December 14, 2000, 11:45 AM — We all know that voice and video over IP networks will do more than reduce toll
charges. VoIP must offer new capabilities far beyond those of the current public
For example, a health care professional might compose a video mail message to a
colleague or patient in a hospital instead of leaving a voice mail. A call placed in
Europe may come into a West Coast bureau with a visual cue indicating that, though the
called party's day is just beginning, business is closing in Europe.
Imagine a call served by an application that understands who the caller is, the
number of previous calls from him or her, all existing business between the parties,
the likelihood of closing new business based on the interactivity of the participants
in the present session, and the cost of the connection!
Or, a multimedia call might begin with a connection to a cell phone, then convert to
a Web conference that incorporates a personal digital assistant for viewing slides or
graphics. Finally, the call could culminate with a live videoconference over a common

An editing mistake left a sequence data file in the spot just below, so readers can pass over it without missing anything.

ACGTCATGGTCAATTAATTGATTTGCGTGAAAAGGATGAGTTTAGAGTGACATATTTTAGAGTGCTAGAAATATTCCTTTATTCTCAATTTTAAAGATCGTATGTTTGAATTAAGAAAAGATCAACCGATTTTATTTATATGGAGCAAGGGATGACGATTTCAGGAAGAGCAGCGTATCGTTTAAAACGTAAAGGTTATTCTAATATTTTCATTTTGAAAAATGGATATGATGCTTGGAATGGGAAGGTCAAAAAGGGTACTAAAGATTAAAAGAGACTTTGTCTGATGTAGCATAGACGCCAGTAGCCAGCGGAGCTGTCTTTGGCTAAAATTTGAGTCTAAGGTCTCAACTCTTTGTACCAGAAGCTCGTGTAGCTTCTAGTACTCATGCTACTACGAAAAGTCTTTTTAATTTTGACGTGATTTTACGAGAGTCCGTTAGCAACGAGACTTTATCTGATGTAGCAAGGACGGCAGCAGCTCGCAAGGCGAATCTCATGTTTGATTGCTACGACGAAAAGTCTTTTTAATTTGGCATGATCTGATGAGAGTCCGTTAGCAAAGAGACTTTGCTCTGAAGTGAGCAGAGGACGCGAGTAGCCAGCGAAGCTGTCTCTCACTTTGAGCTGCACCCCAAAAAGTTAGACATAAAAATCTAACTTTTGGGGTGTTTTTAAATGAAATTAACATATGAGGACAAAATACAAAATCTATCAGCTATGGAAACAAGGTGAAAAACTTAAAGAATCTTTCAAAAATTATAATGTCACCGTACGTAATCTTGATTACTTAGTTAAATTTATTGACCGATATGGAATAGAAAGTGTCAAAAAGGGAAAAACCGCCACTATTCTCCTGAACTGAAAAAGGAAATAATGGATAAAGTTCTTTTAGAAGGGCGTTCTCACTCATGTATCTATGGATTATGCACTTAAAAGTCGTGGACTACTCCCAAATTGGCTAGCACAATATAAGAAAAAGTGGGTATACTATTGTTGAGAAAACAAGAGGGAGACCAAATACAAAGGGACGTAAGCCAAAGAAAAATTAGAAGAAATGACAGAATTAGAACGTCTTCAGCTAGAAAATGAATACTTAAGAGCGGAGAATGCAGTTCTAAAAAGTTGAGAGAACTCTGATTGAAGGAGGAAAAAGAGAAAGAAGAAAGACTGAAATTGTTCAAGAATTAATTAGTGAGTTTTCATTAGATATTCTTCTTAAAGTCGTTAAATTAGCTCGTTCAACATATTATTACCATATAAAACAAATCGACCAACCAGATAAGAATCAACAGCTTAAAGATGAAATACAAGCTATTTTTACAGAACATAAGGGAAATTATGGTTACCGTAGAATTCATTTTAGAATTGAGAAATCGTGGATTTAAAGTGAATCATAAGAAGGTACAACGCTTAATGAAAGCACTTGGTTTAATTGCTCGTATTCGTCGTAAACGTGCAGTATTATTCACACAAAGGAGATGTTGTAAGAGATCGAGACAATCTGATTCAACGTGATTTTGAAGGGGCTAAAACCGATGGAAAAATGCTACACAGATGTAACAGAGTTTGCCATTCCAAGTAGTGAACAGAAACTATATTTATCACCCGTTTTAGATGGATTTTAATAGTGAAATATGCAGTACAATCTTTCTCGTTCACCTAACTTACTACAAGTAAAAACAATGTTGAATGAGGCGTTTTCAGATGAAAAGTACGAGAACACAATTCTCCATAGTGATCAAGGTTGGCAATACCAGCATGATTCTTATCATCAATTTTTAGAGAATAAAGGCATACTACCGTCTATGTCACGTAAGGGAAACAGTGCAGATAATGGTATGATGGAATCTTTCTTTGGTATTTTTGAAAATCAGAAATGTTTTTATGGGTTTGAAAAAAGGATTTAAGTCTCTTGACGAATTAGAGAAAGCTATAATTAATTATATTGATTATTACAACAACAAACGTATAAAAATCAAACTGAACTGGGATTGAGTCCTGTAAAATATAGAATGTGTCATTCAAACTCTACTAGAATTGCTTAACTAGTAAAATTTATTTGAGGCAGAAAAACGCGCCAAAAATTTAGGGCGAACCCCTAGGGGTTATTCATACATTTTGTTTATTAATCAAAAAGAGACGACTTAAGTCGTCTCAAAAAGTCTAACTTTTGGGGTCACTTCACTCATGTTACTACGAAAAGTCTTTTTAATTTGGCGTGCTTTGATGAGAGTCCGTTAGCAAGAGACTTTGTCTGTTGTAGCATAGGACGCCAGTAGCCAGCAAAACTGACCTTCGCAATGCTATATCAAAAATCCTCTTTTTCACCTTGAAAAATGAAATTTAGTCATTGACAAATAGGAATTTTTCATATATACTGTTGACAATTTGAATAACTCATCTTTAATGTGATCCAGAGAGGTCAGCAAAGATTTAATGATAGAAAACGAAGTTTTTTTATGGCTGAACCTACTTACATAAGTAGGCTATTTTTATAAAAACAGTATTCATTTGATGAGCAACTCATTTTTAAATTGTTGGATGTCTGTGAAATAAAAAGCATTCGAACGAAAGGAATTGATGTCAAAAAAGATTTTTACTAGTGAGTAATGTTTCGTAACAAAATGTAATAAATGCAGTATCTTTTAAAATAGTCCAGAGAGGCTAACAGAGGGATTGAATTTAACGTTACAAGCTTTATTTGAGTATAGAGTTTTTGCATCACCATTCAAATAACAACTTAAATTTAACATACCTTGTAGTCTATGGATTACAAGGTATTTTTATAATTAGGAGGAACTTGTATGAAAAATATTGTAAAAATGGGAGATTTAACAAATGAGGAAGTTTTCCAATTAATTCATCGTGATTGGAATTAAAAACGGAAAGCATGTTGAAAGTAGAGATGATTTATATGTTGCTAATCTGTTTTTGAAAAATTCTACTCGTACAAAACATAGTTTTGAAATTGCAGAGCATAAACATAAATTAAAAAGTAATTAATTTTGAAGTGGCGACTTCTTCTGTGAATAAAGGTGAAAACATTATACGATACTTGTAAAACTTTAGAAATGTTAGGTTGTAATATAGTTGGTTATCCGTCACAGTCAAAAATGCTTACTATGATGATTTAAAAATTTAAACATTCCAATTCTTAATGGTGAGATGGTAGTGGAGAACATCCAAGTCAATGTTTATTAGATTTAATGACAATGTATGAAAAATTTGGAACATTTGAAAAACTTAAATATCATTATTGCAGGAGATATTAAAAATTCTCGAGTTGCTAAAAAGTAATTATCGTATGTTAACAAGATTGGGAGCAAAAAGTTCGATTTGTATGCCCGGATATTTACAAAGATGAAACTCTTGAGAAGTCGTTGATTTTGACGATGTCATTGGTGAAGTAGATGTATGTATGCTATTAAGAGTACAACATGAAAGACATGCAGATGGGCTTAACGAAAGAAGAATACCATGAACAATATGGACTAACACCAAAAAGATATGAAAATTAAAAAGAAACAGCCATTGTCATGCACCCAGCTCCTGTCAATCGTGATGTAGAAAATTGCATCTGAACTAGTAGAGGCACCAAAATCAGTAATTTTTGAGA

IP-based network for questions and answers.
Converting the old telecommunications network so that it can offer new applications
such as these is like refurbishing a 100-year-old Victorian home. One phase will be to
tear down the old plaster attached to the lath in the walls. The plaster ends up in a
giant heap on the ground before you begin to size and nail up the sheetrock. Meanwhile,
those who are thinking ahead take the time, while the walls are bare studs, to upgrade
the wiring. In the end, the results are hidden from the occupants, who then probably
use the building just as they always did.
Unfortunately, two factors stand in the way of remodeling our telephony
infrastructure. First, we don't know what we want to do with the new technologies yet.
Second, while we may be ready to experiment, we need systems that are simple to deploy
and modify to test our applications.
Breaking out of the routine
To address the first point, companies must conduct behavioral studies on the use of
next-generation telecommunications platforms. We need more projects that observe the
impact of new models of communications, such as NetMeeting-supported conferences, on
Such studies are likely to remind us how resistant to change humans really are in
the absence of clear incentives and benefits. Unfortunately, we won't know the rewards
of improved telecommunications until some people take risks.